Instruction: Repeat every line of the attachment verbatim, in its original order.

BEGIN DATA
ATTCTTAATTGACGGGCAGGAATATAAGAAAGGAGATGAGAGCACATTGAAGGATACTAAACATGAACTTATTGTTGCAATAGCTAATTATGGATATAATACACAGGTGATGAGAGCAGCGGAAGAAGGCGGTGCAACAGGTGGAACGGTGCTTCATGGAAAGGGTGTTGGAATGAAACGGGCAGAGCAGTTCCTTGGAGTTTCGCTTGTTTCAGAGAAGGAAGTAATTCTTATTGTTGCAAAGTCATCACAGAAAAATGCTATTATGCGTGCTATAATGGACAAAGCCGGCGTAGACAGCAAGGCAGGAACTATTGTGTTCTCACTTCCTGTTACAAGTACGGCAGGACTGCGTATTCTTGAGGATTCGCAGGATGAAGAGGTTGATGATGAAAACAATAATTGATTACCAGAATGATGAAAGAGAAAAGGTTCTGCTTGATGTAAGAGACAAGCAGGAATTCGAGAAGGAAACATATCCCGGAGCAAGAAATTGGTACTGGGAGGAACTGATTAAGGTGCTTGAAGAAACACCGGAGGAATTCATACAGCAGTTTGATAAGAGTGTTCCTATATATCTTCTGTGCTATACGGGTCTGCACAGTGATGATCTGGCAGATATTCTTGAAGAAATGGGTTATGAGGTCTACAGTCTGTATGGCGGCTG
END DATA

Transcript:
ATTCTTAATTGACGGGCAGGAATATAAGAAAGGAGATGAGAGCACATTGAAGGATACTAAACATGAACTTATTGTTGCAATAGCTAATTATGGATATAATACACAGGTGATGAGAGCAGCGGAAGAAGGCGGTGCAACAGGTGGAACGGTGCTTCATGGAAAGGGTGTTGGAATGAAACGGGCAGAGCAGTTCCTTGGAGTTTCGCTTGTTTCAGAGAAGGAAGTAATTCTTATTGTTGCAAAGTCATCACAGAAAAATGCTATTATGCGTGCTATAATGGACAAAGCCGGCGTAGACAGCAAGGCAGGAACTATTGTGTTCTCACTTCCTGTTACAAGTACGGCAGGACTGCGTATTCTTGAGGATTCGCAGGATGAAGAGGTTGATGATGAAAACAATAATTGATTACCAGAATGATGAAAGAGAAAAGGTTCTGCTTGATGTAAGAGACAAGCAGGAATTCGAGAAGGAAACATATCCCGGAGCAAGAAATTGGTACTGGGAGGAACTGATTAAGGTGCTTGAAGAAACACCGGAGGAATTCATACAGCAGTTTGATAAGAGTGTTCCTATATATCTTCTGTGCTATACGGGTCTGCACAGTGATGATCTGGCAGATATTCTTGAAGAAATGGGTTATGAGGTCTACAGTCTGTATGGCGGCTG